A bill to get tough on concussion prevention has passed the House State Affairs Committee, with a few changes initiated by the bill's sponsors, Rep. Liz Chavez, D-Lewiston, and Rep. Elaine Smith, D-Pocatello.
The first version of the legislation featured a two-pronged manner of attacking youth concussions in the state. The initial version directed parents, coaches, and players to undergo training in identifying concussions and also ordered coaches in public schools to remove players from practices or games when they are suspected of having suffered concussions. If a player was removed from a game under the provisions set forth in the initial version, that player would have been required to receive a written clearance note from a licensed medical doctor or physical trainer before getting back into practices or games.
In last Thursday's hearing on the bill, several lawmakers expressed concerns that coaches, without proper medical training in identifying concussions, could be held liable in court if that coach didn't properly identify a concussions.
Monday, the bill's sponsors came back with a few changes to satisfy committee members. In the changes, more leeway was given to coaches in identifying concussions. The new language says that if it is obvious a player has suffered a concussion and the coach shows "gross negligence" by not removing the athlete from practice or a game, that coach could be liable for litigation.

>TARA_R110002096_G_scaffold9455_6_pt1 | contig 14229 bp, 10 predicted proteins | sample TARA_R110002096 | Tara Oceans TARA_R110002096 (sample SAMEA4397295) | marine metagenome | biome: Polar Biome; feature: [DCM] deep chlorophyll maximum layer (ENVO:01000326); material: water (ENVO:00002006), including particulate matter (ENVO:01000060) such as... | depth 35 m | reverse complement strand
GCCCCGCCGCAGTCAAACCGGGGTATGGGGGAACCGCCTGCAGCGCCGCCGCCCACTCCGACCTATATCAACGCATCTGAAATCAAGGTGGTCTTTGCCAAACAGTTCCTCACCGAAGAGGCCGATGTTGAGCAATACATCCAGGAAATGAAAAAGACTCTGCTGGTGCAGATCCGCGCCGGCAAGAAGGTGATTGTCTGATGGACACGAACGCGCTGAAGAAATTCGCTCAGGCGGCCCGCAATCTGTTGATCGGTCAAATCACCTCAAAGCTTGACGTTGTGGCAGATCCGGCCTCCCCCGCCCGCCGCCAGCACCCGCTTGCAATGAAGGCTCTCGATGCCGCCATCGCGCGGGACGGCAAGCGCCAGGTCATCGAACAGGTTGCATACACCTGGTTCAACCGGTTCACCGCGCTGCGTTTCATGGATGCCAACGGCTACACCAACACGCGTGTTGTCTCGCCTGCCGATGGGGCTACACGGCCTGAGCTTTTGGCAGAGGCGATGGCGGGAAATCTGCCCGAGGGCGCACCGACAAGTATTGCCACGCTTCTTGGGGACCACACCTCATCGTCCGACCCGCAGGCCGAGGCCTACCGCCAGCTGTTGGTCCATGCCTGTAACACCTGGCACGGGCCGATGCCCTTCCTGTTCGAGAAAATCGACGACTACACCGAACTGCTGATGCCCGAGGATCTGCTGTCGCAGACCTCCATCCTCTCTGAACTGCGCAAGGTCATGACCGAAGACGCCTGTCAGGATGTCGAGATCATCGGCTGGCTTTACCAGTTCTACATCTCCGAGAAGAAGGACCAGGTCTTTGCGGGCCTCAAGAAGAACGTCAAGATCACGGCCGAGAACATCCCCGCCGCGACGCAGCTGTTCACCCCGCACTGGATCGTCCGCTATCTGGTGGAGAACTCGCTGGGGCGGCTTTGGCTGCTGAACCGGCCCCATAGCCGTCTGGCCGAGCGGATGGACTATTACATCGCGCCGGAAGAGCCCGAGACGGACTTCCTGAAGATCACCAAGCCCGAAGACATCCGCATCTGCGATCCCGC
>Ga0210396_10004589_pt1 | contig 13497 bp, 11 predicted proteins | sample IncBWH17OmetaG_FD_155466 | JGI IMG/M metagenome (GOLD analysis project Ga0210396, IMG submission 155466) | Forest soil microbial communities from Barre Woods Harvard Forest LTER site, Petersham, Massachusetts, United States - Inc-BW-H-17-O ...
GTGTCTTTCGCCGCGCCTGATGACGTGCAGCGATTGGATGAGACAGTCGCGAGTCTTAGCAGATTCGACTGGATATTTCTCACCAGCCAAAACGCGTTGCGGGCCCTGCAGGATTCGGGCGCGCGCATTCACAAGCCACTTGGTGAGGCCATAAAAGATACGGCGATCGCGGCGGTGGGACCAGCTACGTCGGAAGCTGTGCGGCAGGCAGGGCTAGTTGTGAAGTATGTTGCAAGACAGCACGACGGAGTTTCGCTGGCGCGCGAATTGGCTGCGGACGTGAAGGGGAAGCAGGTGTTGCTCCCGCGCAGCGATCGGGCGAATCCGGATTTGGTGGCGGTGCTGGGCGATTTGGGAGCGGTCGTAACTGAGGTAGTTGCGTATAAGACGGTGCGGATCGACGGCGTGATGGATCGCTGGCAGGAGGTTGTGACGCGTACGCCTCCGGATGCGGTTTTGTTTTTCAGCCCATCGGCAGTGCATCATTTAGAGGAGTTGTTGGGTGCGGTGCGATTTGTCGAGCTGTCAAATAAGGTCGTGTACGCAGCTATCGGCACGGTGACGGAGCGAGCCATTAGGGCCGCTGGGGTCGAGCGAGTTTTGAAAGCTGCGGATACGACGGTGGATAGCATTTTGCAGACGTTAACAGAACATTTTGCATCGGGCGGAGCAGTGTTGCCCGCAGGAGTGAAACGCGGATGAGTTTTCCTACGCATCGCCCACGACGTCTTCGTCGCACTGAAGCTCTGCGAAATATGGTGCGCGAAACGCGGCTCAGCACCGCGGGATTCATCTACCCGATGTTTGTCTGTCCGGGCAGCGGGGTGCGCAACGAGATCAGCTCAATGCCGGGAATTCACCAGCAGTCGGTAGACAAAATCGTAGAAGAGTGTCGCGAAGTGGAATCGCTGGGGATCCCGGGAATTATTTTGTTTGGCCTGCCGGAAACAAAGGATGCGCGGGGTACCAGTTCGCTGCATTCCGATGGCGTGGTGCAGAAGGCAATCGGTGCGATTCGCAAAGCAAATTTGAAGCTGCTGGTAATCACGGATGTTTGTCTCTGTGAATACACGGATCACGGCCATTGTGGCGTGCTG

Another change is the removal of the concussion information sheet proposed in the original legislation. The old bill required parents to sign a concussion information sheet for their young athletes each year. The new bill doesn't contain that requirement because the Idaho High School Activities Association (IHSAA) already has a sheet that serves a similar purpose, said Smith. Also, under the new bill, the Idaho State Board of Education would be required to determine when players should return to play after suffering a concussion.
The committee unanimously approved sending the bill to the House's amending order to confirm the changes to the legislation, but Rep. Brent Crane, R-Nampa, may work to remove certain parts of the plan. Crane, a former athlete and coach, said that he feels the that though the education aspect of the bill is good and could lead to good changes in the Idaho sports, he believes the provisions making the coach liable to lawsuits isn't fair. He told lawmakers he will try to make the bill solely for educational purposes when it comes to the House floor.
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